Paris Dining: Au Passage (video)

25 September 2015

It’s an exciting time to live in Paris. In fact, that’s been true for the last five years as I’ve watched sleepy neighborhoods and fringe enclaves come alive with interesting food concepts, niche boutiques and a creative energy I never thought I’d feel in the city. My own neighborhood, the 11th arrondissement, has seen perhaps the most dramatic changes and most of them have been in food and drink. There are a number of establishments that can be credited with inspiring food-conscious Parisians to leave their familiar quartiers and travel to the 11th to dine (some of which I will talk about in my book!) but Au Passage ranks high on the list of relaxed bistrots that have radically shaken up the Parisian dining experience, with an approach that feels at once completely French and yet completely novel.  Bon Appétit magazine just released a new video that takes you inside Au Passage and manages, in only a few minutes, to tap into what is so special about the place and what continues to draw in crowds. Watch below! (email readers, click over the blog to watch!) Ps. today kicks off the two-week photoshoot with Charissa Fay for my book! Things […]…

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The Bistro is Back: La Bourse et La Vie

15 September 2015

“Where can I eat traditional French food in Paris”? This is a question I have fielded frequently in recent weeks as a surge of travelers prepare their itineraries for an autumn getaway in Paris (my favorite time), but it is one that has become distinctly more challenging to answer. In fact, I can count on one hand the positive dining experiences I have had in the last year at establishments where more traditional dishes figure front and center on the menu. As I’ve mentioned before on the blog, many traditional or “old school” brasseries and bistros have cut corners in recent years in order to ease the brunt of high social charges, labor costs and pricey commercial spaces. This means they’re excising homemade quality to rely on canned ingredients and frozen meals that simply need to be microwaved. As a visitor, especially one who may not have researched all of their meals in advance, it’s not always an easy task to discern whether the restaurant you’re considering will live up to the image of culinary excellence you have probably constructed in your mind. The bistro, known for classic dishes like steak-frites and pot au feu, among many others, has become […]…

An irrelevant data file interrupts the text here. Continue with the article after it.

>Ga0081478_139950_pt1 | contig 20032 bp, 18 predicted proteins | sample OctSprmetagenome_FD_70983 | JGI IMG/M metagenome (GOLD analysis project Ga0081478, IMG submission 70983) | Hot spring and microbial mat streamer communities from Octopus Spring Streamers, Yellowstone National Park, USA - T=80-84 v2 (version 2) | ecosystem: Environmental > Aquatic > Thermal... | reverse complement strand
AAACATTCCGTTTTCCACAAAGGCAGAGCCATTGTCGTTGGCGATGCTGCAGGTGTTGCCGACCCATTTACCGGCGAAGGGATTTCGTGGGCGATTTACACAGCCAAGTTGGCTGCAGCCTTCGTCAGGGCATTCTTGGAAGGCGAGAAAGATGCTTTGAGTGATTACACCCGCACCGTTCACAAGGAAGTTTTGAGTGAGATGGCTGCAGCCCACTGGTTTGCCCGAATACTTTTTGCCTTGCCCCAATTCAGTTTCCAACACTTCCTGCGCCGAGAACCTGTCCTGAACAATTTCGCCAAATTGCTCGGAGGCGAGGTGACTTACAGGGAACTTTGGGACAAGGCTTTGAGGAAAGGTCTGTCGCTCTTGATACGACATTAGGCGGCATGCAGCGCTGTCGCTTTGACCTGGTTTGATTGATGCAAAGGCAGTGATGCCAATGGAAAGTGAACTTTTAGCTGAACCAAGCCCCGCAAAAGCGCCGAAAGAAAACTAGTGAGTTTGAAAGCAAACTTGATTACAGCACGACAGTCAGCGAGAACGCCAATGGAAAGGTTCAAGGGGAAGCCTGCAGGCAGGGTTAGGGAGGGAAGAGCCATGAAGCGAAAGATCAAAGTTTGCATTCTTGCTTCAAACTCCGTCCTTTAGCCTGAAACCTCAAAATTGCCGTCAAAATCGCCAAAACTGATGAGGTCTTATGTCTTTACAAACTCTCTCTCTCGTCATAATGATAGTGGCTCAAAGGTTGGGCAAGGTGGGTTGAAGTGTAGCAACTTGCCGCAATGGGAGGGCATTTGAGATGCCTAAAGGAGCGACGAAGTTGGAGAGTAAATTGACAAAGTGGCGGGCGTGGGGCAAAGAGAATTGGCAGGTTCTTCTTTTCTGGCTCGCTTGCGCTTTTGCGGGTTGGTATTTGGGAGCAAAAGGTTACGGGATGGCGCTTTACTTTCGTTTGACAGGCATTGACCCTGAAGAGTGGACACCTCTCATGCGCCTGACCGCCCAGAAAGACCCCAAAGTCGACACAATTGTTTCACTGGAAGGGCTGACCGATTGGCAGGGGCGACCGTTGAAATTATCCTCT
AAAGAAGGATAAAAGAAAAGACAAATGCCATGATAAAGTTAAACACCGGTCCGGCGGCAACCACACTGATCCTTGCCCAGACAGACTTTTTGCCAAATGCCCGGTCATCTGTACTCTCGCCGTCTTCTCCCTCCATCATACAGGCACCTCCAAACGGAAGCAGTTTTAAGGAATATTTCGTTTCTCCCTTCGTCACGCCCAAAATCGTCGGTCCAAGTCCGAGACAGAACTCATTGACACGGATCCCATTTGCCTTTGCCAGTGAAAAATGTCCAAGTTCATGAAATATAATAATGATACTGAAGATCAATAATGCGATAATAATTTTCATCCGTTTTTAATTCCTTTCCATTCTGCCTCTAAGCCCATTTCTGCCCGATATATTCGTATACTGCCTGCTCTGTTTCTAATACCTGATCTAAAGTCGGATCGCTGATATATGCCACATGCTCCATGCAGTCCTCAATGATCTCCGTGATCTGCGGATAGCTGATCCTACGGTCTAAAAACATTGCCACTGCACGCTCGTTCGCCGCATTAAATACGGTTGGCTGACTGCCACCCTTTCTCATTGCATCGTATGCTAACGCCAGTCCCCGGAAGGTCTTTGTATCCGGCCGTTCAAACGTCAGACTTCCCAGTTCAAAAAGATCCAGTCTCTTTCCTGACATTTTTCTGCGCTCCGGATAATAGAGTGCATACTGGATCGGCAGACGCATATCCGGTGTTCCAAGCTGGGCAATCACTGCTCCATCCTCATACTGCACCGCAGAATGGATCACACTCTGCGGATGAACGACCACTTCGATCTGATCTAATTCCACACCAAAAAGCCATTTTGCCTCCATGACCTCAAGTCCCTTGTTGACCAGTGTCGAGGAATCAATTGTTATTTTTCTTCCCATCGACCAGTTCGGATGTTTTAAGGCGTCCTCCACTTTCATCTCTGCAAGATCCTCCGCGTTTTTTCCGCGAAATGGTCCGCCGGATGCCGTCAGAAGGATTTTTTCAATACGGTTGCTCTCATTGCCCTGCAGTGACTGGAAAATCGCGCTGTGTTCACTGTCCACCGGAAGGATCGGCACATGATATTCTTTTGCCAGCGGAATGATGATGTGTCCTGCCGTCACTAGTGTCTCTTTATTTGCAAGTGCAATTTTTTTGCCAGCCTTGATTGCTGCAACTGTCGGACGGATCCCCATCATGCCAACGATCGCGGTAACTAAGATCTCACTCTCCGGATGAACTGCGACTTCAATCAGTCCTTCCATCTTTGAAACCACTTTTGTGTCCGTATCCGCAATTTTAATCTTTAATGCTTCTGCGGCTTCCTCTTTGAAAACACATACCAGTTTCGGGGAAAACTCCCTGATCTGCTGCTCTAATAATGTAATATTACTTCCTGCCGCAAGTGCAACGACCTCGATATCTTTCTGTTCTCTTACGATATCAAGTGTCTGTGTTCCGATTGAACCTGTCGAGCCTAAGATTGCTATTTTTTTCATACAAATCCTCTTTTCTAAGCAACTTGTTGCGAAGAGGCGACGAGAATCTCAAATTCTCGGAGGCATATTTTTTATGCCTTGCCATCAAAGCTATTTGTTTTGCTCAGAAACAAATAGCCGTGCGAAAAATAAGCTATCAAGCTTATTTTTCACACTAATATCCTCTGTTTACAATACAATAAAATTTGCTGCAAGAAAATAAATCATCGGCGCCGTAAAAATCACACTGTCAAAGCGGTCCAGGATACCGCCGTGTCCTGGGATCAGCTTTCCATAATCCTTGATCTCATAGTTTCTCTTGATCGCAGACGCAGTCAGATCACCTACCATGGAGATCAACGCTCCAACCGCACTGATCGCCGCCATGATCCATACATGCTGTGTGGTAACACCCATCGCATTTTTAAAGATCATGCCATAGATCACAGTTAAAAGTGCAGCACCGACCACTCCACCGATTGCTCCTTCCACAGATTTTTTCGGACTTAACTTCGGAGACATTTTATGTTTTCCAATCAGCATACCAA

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Restaurant Report: Rosemary

31 August 2015

The dining buzzword in Paris in recent years has unequivocally been neo-bistrot, which describes well-priced, market driven restaurants, but few food entrepreneurs have explored its (big) sister concept from across the channel: the gastro pub. The two are very similar, blending gastronomic quality ingredients and dishes with a more laid back atmosphere and kinder price points but some of the signature dishes may vary. At Rosemary, Paris’s first gastro-pub, both the interior and the menu lean English but doesn’t forget the French twist. Ambience: Casual. The front of the space is reserved for craft beer, wine and cocktail drinkers and bar goers, setting a more animated vibe, while the back dining room is intimate for concentrated conversation during lunch or dinner. The addition of vintage, floral wallpaper and small flowers centered on each table adds a feminine touch to the wood and brick space. In the kitchen: A Franco-English duo: Aurélien Sérugue and Joseph Rawlins, trained at Gordon Ramsay’s school and at Jadis, the 15th arrondissement restaurant. Fun fact: the very first Rosemary menu was tested in Josh Eggleton’s Michelin-starred country pub in Bristol, Pony & Trap. What to expect: Gastro-pub, English-inspired fare (beef wellington, beer braised lamb shanks, roasted quail or monkfish) […]…